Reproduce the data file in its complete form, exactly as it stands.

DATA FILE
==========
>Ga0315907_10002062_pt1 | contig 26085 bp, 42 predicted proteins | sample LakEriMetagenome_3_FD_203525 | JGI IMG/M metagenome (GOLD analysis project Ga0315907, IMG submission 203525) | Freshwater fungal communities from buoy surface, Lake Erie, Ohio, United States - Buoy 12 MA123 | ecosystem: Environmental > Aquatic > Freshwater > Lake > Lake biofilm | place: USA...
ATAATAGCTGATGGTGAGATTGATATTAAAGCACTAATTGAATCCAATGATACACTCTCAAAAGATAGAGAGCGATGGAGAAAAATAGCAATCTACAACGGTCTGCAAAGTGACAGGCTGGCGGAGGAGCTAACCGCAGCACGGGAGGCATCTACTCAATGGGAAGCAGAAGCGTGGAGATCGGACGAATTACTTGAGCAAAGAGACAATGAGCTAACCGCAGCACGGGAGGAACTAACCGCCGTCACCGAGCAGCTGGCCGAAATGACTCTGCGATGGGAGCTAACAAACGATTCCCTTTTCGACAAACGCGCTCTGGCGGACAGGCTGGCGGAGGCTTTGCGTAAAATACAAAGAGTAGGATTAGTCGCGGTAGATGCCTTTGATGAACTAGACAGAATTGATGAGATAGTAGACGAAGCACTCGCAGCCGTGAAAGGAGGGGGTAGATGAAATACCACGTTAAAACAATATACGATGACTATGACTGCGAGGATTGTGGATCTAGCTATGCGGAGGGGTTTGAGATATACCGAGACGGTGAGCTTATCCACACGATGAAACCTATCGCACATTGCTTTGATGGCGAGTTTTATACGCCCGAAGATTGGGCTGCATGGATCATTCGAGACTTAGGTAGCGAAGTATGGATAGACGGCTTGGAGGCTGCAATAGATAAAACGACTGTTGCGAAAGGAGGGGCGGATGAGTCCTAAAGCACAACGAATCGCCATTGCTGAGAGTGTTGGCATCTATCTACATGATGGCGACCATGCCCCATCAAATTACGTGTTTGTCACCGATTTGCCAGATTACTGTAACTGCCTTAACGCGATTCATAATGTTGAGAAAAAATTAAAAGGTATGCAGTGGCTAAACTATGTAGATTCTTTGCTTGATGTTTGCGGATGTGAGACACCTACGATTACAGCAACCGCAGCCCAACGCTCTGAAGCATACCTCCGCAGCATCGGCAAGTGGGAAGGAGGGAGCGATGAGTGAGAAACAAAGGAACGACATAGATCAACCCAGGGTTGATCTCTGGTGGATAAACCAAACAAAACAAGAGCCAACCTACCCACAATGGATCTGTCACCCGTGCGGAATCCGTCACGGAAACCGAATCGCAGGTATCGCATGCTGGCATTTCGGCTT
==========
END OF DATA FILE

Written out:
>Ga0315907_10002062_pt1 | contig 26085 bp, 42 predicted proteins | sample LakEriMetagenome_3_FD_203525 | JGI IMG/M metagenome (GOLD analysis project Ga0315907, IMG submission 203525) | Freshwater fungal communities from buoy surface, Lake Erie, Ohio, United States - Buoy 12 MA123 | ecosystem: Environmental > Aquatic > Freshwater > Lake > Lake biofilm | place: USA...
ATAATAGCTGATGGTGAGATTGATATTAAAGCACTAATTGAATCCAATGATACACTCTCAAAAGATAGAGAGCGATGGAGAAAAATAGCAATCTACAACGGTCTGCAAAGTGACAGGCTGGCGGAGGAGCTAACCGCAGCACGGGAGGCATCTACTCAATGGGAAGCAGAAGCGTGGAGATCGGACGAATTACTTGAGCAAAGAGACAATGAGCTAACCGCAGCACGGGAGGAACTAACCGCCGTCACCGAGCAGCTGGCCGAAATGACTCTGCGATGGGAGCTAACAAACGATTCCCTTTTCGACAAACGCGCTCTGGCGGACAGGCTGGCGGAGGCTTTGCGTAAAATACAAAGAGTAGGATTAGTCGCGGTAGATGCCTTTGATGAACTAGACAGAATTGATGAGATAGTAGACGAAGCACTCGCAGCCGTGAAAGGAGGGGGTAGATGAAATACCACGTTAAAACAATATACGATGACTATGACTGCGAGGATTGTGGATCTAGCTATGCGGAGGGGTTTGAGATATACCGAGACGGTGAGCTTATCCACACGATGAAACCTATCGCACATTGCTTTGATGGCGAGTTTTATACGCCCGAAGATTGGGCTGCATGGATCATTCGAGACTTAGGTAGCGAAGTATGGATAGACGGCTTGGAGGCTGCAATAGATAAAACGACTGTTGCGAAAGGAGGGGCGGATGAGTCCTAAAGCACAACGAATCGCCATTGCTGAGAGTGTTGGCATCTATCTACATGATGGCGACCATGCCCCATCAAATTACGTGTTTGTCACCGATTTGCCAGATTACTGTAACTGCCTTAACGCGATTCATAATGTTGAGAAAAAATTAAAAGGTATGCAGTGGCTAAACTATGTAGATTCTTTGCTTGATGTTTGCGGATGTGAGACACCTACGATTACAGCAACCGCAGCCCAACGCTCTGAAGCATACCTCCGCAGCATCGGCAAGTGGGAAGGAGGGAGCGATGAGTGAGAAACAAAGGAACGACATAGATCAACCCAGGGTTGATCTCTGGTGGATAAACCAAACAAAACAAGAGCCAACCTACCCACAATGGATCTGTCACCCGTGCGGAATCCGTCACGGAAACCGAATCGCAGGTATCGCATGCTGGCATTTCGGCTT